15. This looks beautiful! I can't wait to try it out in my dining room! Question, do the vertical poplar boards stick out further from the wall than the existing trim around the floor?

  16. Hey Jenna Sue! Just wanted to thank you for all of your inspiring and very helpful tips! We too live in Jax, (good ole' military) and i have been to your website many times, trying to talk myself into trying some of your projects! For the past few weeks, I have been looking very intently at your board and batten/faux wainscoting tutorials, and one day i think i can do it, and then the next day i scare myself out of it. So, this time i think i am gonna take that leap and just do it……so my question for you is, which way was more budget friendly? the poplar boards, paint, and trim (or chair rail??), or the beadboard way in your new office? and which way would you suggest for each getting them to stick up there on the wall? Liquid nail for beadboard?? nail gun for the poplar, correct? I know i want something in both our front foyer and dining room, i just need to get moving on it and make a decision already! So, thank you again for all of your helpful step by steps, and any tips or advice is greatly appreciated!!!

  17. Hi Jen! I can't remember the exact costs for each, but I would have to say the board and batten cost less because there's less material. The horizontal pieces could be the same depending on what you decide to use, but you only need a handful of strips/wood pieces for the verticals which can be quite cheap depending on what you use.

    You would want to use both liquid nails and a nail gun for the beadboard, and you can get away with just a nail gun for the board & batten (if you are just using the vertical 'battens' like I did and not boards to cover your walls).

    It's a pretty similar process, so In the end I would just go with whatever you think looks and fits your space best! Hope this helps!

  18. Great! Thank you so much! One last question….have you ever done beadboard wallpaper to kitchen cabinets? This is yet another task within this house that i want to tackle, but again…its finding time, and courage to do such a big job! Any advice on this?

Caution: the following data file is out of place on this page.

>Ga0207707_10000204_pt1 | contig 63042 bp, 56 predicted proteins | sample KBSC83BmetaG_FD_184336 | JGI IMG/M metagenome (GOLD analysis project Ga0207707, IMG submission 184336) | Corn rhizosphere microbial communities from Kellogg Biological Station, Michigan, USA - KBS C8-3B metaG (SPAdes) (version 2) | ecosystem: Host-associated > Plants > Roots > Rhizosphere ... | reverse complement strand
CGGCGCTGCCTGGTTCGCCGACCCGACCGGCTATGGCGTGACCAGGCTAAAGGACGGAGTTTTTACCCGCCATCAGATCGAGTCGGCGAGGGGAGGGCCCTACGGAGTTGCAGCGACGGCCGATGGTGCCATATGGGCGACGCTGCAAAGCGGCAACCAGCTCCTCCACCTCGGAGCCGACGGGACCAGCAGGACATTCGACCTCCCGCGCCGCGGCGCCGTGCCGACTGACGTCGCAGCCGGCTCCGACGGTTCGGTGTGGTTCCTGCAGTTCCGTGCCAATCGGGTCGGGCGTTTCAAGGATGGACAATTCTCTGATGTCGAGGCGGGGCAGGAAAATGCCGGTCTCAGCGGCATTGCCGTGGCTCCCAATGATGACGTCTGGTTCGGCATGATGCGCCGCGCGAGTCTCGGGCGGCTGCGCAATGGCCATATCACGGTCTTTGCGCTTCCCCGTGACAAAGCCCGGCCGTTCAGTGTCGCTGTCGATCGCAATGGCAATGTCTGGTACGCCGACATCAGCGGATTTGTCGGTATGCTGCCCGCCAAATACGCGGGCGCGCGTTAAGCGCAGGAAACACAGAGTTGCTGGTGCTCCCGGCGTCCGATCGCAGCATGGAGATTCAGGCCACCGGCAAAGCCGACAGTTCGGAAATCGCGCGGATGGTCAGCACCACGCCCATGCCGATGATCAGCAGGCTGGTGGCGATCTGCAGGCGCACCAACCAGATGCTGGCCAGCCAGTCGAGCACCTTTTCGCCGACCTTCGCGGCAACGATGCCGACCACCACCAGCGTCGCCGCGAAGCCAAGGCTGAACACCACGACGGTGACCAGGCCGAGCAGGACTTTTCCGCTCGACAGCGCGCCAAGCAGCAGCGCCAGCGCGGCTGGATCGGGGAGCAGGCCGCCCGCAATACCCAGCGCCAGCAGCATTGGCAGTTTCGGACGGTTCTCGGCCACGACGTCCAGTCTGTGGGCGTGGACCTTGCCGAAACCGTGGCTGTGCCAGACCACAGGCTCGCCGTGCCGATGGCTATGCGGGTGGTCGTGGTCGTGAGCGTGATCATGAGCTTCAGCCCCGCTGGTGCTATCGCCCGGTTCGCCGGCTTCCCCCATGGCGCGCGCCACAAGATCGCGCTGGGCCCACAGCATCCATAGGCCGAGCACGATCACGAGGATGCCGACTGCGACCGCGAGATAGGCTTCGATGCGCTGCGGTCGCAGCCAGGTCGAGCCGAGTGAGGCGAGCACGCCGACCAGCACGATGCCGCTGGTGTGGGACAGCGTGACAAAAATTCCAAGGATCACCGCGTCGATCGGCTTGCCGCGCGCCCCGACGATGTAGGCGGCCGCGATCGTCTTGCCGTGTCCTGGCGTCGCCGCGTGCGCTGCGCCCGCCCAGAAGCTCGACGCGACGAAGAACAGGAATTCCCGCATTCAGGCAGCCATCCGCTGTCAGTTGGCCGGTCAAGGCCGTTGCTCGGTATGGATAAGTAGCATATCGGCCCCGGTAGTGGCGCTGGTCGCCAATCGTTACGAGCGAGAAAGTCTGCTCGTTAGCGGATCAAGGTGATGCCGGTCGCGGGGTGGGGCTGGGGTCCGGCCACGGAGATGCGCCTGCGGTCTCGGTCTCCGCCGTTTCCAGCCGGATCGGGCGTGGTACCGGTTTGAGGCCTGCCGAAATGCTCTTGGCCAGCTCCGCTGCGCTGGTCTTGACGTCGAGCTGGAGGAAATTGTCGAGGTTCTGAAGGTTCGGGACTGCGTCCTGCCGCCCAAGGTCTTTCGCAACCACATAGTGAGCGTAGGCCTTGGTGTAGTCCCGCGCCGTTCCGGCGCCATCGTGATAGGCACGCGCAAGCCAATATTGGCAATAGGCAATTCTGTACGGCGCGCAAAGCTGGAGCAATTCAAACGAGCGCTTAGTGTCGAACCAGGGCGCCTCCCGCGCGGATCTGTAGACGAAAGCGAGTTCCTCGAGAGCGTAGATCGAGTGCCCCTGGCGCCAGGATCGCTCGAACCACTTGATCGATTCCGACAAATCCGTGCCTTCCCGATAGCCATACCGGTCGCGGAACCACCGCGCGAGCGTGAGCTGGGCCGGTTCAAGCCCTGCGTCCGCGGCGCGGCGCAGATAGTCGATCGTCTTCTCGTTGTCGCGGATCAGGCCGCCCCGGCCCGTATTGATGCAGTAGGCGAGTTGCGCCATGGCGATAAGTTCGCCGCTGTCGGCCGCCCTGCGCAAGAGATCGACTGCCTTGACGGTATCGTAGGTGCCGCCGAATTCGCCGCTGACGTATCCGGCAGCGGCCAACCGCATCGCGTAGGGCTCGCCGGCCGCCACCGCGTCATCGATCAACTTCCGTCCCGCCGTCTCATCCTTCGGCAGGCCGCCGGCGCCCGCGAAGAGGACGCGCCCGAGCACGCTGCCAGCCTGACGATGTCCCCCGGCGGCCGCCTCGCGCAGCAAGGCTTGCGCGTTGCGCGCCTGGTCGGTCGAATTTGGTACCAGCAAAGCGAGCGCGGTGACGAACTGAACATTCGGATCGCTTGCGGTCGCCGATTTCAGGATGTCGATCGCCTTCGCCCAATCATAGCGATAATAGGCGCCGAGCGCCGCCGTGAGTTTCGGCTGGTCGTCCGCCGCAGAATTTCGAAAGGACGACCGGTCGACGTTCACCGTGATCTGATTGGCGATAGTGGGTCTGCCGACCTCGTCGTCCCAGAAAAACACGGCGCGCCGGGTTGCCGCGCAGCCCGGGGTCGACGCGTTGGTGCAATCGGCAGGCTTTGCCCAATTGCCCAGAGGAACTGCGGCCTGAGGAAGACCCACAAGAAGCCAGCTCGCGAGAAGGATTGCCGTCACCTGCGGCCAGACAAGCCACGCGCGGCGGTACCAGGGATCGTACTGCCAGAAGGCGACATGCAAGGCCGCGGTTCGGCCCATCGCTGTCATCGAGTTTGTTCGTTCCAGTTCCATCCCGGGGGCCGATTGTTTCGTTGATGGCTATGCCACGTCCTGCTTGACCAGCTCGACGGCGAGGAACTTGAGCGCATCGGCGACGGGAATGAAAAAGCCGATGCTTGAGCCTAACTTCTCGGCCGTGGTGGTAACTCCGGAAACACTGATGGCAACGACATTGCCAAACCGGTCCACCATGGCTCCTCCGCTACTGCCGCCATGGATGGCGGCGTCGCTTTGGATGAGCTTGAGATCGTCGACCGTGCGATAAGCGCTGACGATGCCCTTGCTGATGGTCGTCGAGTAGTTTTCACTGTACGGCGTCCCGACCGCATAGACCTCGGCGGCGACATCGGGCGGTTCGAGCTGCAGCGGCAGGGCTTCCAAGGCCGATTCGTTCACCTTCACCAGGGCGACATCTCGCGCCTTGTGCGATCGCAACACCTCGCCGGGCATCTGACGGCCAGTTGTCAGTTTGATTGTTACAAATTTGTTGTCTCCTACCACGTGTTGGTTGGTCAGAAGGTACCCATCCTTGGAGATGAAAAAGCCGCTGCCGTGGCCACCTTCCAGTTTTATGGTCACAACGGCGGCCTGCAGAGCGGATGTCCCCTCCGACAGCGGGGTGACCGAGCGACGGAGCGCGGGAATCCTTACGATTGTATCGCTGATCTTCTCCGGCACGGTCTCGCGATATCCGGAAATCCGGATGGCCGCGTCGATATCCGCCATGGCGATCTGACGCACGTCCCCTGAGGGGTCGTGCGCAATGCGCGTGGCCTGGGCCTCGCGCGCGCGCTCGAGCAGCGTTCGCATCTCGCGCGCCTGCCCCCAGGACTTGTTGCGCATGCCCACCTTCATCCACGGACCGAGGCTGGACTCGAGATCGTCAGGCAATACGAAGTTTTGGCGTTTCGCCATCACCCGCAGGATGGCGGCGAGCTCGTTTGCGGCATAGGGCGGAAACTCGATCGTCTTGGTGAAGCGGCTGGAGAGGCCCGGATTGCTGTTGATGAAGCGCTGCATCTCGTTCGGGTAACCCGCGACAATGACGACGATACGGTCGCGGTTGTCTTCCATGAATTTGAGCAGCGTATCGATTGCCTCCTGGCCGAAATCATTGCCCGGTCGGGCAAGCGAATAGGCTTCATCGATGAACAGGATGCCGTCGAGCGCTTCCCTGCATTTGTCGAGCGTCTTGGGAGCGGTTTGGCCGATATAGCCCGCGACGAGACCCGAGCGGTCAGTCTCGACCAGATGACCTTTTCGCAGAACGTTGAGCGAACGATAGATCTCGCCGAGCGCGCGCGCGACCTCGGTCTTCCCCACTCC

19. Hi Jenna Sue – thanks so much! we followed your instructions and we can't believe the difference it has made to our house. We are now doing more rooms. i am from Australia and wainscoting is not common here, all my friends can't believe how good it looks! tks again! cheers Kim

  20. LOVE THIS!!! Super excited to try in our home. Any idea what color the trim/wainscoting was? It looks bright white, but Im often fooled. 🙂

  21. Beadboard also varies in size and thickness. The common widths recommended in the past for good workmanship were 3 and 4 (showing 2 1/4 and 3 1/4 on the face). Nominal thickness ranged from 3/4 to 5/8 to 1/2 and as thin as 3/8 depending upon the manufacturer.

  22. Hello Jenna Sue, I am a home improvement expert, I appreciate your idea because your all instructions are perfect. I love this.. Thanks for sharing your Think/ideas

  23. Did you nail the boards to studs or just into the drywall? Would Liquid Nails work instead of nailing when applying to drywall?

    1. Hi Gail, I think in this room it was just the drywall but it was so long ago I cant remember! You definitely want to attach to the studs if possible. The drywall should pull the board to it but it won’t be super secure, which doesn’t always matter but if there’s a stubborn area where the board needs to bend a bit then nailing into a stud is the way to go. Liquid nails won’t do anything until it dries but it’s not needed at that point. Good luck!

  24. May be a dumb question, but did you sand the poplar boards, or did you just have to sand where you speckled and filled in holes? Also just curious what grit paper you used either way. Thanks so much for this tutorial. We will be starting very soon!

Comments are closed.